Commentary

Appeals Court OKs Judges' Use Of Google

Jurors are causing mistrials by conducting their own Web research, but it's apparently OK for judges to base their rulings on material they find online.

In a ruling issued today, the Second Circuit Court of Appeals said that judges can use search engines to help them render decisions. "With so much information at our fingertips (almost literally), we all likely confirm hunches with a brief visit to our favorite search engine that in the not-so-distant past would have gone unconfirmed," the court wrote in the case.

The ruling stemmed from a proceeding against Anthony Bari, who was released from prison in May of 2008 after spending 13 years incarcerated for bank robbery. In September of 2008, Bari became a suspect in a new bank robbery.

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Rather than bring a new criminal case against him, the government sought to revoke his release on the theory that he had committed a new bank robbery. The strongest evidence against him was that the perpetrator of the September robbery was videotaped wearing a yellow rain hat similar to one found in the garage of Bari's landlord.

At his release revocation hearing, U.S. District Court Judge Denny Chin said that it was "just too much of a coincidence" that the bank robber would wear what appeared to be the same type of hat that was found in Bari's landlord's garage. To support his point that the similarity wasn't coincidental, Chin said his chambers conducted a Google search for yellow rain hats and found many different types.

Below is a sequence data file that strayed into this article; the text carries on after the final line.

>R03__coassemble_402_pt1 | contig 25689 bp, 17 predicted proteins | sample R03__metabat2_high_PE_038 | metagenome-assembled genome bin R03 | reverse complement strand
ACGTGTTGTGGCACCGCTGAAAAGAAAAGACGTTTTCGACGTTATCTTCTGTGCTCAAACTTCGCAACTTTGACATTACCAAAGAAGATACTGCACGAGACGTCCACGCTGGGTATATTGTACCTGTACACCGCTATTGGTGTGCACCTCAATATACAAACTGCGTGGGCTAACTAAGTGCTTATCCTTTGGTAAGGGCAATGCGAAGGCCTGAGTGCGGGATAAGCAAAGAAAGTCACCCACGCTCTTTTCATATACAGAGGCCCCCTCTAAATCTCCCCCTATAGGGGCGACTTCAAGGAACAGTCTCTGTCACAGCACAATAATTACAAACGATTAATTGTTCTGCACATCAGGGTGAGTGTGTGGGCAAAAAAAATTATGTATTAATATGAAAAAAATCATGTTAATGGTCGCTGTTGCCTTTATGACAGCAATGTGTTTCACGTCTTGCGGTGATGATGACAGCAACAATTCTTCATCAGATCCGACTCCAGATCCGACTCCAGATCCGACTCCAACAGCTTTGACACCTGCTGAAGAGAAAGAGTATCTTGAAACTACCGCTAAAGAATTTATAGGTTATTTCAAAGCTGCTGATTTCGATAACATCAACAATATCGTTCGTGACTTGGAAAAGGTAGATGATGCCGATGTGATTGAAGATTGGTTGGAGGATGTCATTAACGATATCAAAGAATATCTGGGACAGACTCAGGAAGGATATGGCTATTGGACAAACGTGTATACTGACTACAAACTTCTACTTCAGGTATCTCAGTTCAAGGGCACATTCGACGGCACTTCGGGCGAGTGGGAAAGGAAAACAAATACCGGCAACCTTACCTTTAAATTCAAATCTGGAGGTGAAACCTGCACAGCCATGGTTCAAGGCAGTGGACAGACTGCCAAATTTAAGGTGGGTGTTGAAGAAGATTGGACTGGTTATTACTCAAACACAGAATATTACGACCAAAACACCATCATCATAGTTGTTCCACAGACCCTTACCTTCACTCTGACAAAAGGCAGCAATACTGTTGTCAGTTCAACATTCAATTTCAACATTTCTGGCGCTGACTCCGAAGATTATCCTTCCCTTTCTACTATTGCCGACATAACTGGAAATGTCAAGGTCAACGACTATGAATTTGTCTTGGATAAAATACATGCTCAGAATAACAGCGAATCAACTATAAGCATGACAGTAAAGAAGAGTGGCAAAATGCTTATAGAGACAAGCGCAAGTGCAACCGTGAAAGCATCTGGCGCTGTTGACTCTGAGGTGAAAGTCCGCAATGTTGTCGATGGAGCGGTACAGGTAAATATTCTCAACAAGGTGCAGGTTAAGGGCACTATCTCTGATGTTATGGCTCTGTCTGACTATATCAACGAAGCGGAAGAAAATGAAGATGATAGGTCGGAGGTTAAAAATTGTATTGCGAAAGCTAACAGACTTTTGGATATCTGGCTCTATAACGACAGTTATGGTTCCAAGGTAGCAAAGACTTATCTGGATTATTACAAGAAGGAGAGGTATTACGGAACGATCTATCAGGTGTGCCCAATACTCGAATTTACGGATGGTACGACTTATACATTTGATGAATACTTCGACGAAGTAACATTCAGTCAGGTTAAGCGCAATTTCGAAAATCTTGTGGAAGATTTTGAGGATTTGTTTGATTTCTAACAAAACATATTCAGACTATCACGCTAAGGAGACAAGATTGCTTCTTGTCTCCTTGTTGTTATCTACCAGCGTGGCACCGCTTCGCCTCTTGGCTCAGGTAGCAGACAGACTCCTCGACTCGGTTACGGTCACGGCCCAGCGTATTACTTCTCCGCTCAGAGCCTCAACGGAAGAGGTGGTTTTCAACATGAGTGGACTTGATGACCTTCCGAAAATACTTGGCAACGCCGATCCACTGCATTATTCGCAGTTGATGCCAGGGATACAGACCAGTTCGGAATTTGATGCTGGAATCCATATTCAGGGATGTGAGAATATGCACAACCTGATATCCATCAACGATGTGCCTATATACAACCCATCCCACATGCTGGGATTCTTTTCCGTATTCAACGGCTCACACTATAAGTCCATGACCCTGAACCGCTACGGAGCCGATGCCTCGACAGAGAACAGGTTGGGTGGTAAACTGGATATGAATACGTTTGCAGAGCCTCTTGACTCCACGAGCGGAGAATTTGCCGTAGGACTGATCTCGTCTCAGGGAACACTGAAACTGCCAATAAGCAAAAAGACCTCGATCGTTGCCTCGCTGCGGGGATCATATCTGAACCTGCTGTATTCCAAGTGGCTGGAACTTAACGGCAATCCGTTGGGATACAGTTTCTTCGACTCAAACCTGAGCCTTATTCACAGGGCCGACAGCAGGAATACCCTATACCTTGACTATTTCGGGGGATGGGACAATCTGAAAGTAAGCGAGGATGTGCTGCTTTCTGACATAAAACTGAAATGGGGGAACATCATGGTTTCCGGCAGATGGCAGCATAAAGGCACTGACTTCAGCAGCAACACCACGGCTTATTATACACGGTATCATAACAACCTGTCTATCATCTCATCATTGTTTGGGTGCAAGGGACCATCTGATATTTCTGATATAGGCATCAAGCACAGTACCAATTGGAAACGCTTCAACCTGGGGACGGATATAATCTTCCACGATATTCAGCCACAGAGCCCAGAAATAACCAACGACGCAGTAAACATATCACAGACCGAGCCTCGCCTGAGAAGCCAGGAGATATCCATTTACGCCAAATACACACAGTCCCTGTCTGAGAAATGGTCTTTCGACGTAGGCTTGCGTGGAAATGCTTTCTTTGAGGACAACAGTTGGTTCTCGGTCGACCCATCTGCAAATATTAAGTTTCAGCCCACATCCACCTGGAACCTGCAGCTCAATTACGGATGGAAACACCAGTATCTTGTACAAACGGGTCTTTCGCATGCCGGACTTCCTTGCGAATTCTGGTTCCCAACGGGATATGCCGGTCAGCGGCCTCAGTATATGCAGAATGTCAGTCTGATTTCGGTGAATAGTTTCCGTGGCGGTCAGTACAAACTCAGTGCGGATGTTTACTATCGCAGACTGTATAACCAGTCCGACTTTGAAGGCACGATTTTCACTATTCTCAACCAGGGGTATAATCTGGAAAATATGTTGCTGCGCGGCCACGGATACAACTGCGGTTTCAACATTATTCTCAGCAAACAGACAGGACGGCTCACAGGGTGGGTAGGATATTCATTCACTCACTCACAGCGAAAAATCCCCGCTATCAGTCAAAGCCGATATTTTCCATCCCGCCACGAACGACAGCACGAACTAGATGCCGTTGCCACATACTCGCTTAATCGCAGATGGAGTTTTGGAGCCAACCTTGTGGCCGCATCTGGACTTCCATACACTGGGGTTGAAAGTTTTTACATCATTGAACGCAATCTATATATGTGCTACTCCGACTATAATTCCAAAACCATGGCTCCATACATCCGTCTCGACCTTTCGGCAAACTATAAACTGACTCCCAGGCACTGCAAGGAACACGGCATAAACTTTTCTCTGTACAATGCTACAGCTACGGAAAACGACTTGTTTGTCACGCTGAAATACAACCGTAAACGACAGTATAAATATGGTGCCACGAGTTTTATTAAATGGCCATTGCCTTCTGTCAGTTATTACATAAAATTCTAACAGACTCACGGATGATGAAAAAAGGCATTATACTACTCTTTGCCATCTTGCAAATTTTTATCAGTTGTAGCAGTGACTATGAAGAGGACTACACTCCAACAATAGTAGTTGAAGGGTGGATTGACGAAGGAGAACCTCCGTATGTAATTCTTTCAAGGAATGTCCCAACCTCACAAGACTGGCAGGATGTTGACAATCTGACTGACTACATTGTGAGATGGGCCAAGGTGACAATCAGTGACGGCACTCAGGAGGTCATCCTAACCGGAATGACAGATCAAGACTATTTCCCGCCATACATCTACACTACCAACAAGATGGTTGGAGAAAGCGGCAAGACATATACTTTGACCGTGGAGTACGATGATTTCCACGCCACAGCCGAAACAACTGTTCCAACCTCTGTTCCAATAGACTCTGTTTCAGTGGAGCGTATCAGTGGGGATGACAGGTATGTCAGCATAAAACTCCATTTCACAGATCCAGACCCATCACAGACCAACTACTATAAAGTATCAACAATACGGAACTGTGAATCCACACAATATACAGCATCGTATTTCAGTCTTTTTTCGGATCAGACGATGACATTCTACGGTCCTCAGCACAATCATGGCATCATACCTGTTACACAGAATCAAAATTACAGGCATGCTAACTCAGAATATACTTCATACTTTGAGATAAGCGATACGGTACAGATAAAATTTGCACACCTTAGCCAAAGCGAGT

Chin then revoked Bari's release and sentenced him to 36 months. Bari appealed, arguing that Chin shouldn't have relied on Google search results to draw conclusions about the hat.

Today, the Second Circuit ruled against Bari, saying that there's no reason to prevent a judge from using Google "to confirm an intuition."

"As broadband speeds increase and Internet search engines improve, the cost of confirming one's intuitions decreases," the court wrote. "Twenty years ago, to confirm an intuition about the variety of rain hats, a trial judge may have needed to travel to a local department store to survey the rain hats on offer. Rather than expend that time, he likely would have relied on his common sense to take judicial notice of the fact that not all rain hats are alike. Today, however, a judge need only take a few moments to confirm his intuition by conducting a basic Internet search."

On some level, the appellate decision realistically takes into account the fact that search engines have changed the way everyone -- including judges -- accesses information.

But, it's also problematic. Judges are supposed to base their decisions on evidence that's been presented in court -- where lawyers can challenge it -- and not on Web searches they conduct in chambers. Consider, results pages can change from one day to the next -- or even one hour to the next. The results also can vary significantly depending on what search terms are used. This afternoon, the top result on Google for "yellow rain hat" was a link marked "shopping" that took visitors to the site SafetyCentral.com. The top result for "yellow rain hats" was a Reuters story about the ruling.

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